“No leggings, tight pants… No short kurta… No knot type (backside) tops… No ‘lose hair’ hairdo… No big size stud or ring… No very high heels and no fancy slippers… No patialas/ anarkalis and high fancy dresses with netted designs… No hair colouring… No transparent and short dupattas… No banyan cloth type pant… No designer watch appearing big in size and in different colours…”
What may initially seem like a manual for prison behaviour is in fact a handout meant for female students of Sri Sairam Engineering College in Chennai. This regulation chart titled “Big NO’s for Girls” is a legitimate attempt by the college authorities to control the behaviour of female students. To be sure, this is not an isolated case.
In 2005, Odisha became the first state to make uniforms compulsory for college students as an attempt to answer deteriorating “standards” of clothing in such institutions. Recently at National Law School of India University, Bengaluru a senior faculty member offended a female student for wearing shorts to class and made inappropriate remarks about her character when she objected. Though her classmates condemned the comments and protested, it was a rare resolve against moral policing. What one wonders is, why is there a necessity to enforce dressing norms in educational institutions?
The justification usually forwarded is that dressing norms bring a sense of “equality” and “decency” among students. However, when institutions dictate the terms of dressing, they jeopardize the heterogeneity of the student community. Dressing is often an expression of “self.” Clothing and style of dressing is a clear representation of their state’s culture, climate and family’s practices. A pair of jeans and shirt might be the definition of comfort for some, while it is the traditional skirt for others. Dressing norms in colleges deter these multi-cultural identities.
Many institutions look to balance conservative and liberal (not western) clothing by finding a middle ground through western formal uniform, like the Bar Council of India has recently instructed law colleges to do. While the objective is to be able to “control” those women’s clothing that they find too “revealing”, they may go on to create an environment of discomfort for women who’ve worn ethnic clothes their entire lives.
The decency argument is based in the patriarchal ideas of controlling women’s expression of sexuality. The idea that women’s bodies are sites of societal honour and thus they must responsibly “guard” this honour by covering their bodies is problematic. Patriarchy goes on to suggest that “Crossing the Lakshman Rekha” of dressing results in rape and sexual harassment, thus justifying the crime and bringing in the culture of victim blaming.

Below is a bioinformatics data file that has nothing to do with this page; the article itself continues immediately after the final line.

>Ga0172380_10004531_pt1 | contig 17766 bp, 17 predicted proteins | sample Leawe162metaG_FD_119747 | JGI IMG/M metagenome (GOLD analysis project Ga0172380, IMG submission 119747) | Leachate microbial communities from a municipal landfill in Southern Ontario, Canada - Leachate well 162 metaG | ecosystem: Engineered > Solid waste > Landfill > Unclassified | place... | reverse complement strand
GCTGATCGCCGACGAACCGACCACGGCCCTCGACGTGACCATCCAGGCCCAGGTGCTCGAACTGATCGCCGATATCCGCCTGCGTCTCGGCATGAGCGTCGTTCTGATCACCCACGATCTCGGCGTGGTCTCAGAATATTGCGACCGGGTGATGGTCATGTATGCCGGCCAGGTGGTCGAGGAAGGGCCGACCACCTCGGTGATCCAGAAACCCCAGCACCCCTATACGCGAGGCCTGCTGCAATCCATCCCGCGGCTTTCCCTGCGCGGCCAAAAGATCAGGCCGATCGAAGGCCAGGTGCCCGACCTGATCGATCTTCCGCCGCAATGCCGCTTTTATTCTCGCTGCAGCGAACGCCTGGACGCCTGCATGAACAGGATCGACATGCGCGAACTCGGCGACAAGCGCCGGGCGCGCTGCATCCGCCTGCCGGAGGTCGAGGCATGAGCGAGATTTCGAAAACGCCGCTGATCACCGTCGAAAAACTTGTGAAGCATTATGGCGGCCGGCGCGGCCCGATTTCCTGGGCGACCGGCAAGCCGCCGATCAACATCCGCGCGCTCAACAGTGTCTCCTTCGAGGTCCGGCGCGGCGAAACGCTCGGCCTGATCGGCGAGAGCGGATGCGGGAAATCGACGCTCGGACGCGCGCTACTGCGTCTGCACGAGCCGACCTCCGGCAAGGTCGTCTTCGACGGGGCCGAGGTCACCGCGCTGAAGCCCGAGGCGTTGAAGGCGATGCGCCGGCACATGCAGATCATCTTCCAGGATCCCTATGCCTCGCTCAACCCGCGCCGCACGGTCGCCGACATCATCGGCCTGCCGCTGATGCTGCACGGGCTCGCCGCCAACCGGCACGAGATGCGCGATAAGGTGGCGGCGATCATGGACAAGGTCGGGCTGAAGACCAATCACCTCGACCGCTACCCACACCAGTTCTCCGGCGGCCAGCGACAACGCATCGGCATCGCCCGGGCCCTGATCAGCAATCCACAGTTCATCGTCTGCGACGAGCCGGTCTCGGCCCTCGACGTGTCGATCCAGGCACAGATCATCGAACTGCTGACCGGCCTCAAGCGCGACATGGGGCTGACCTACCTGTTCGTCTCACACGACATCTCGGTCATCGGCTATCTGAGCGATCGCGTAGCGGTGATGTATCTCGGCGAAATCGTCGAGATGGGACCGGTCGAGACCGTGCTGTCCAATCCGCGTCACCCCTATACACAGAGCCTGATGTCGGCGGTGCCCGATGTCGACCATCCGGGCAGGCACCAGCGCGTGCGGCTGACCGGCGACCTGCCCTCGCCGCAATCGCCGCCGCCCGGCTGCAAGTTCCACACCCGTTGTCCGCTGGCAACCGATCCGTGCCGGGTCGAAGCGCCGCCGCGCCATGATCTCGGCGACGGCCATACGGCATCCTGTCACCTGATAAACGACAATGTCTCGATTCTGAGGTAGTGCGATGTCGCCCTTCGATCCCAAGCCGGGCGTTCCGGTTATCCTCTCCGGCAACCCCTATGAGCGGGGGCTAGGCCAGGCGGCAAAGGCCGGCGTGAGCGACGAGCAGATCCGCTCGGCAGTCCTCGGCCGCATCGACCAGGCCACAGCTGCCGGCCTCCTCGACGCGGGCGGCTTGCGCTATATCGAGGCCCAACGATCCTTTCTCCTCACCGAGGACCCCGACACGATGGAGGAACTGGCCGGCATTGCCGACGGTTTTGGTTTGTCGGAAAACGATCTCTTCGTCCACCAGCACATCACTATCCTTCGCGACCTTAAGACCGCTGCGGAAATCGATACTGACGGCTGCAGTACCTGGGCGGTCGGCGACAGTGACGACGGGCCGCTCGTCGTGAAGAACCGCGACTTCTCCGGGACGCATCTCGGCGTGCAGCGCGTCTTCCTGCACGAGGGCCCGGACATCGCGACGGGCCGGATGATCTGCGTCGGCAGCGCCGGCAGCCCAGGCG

Flipping the coin, patriarchy is equally demeaning to men, because it goes on to show that young men are naturally unable to control themselves and their natural instincts hence should not be blamed for their misdemeanor towards women. Hence, burden of responsibility for preventing harrassment passes to women’s clothing choices.
One can clearly see the Indian educational environment attempting to reproduce gender stereotypes which are rooted in patriarchy and male bias. It further also strangles expression of diversity and goes on to maintain unequal power structures. This relentless defense of the status quo unfortunately goes against the very purpose of education, which ideally should be to debate and challenge the existing concept of equality and decency.
Background to the story: On 4th April, a female student of NLSIU, Bengaluru alleged that a professor made remarks on her character for wearing shorts to class. Two days later, as a sign of protest against the teacher’s actions, the entire class wore shorts to class. Following this incident, the Bar Council of India (BCI) issued a circular asking all law schools to implement a dress code for all students.
Why is it important for us to speak about it?
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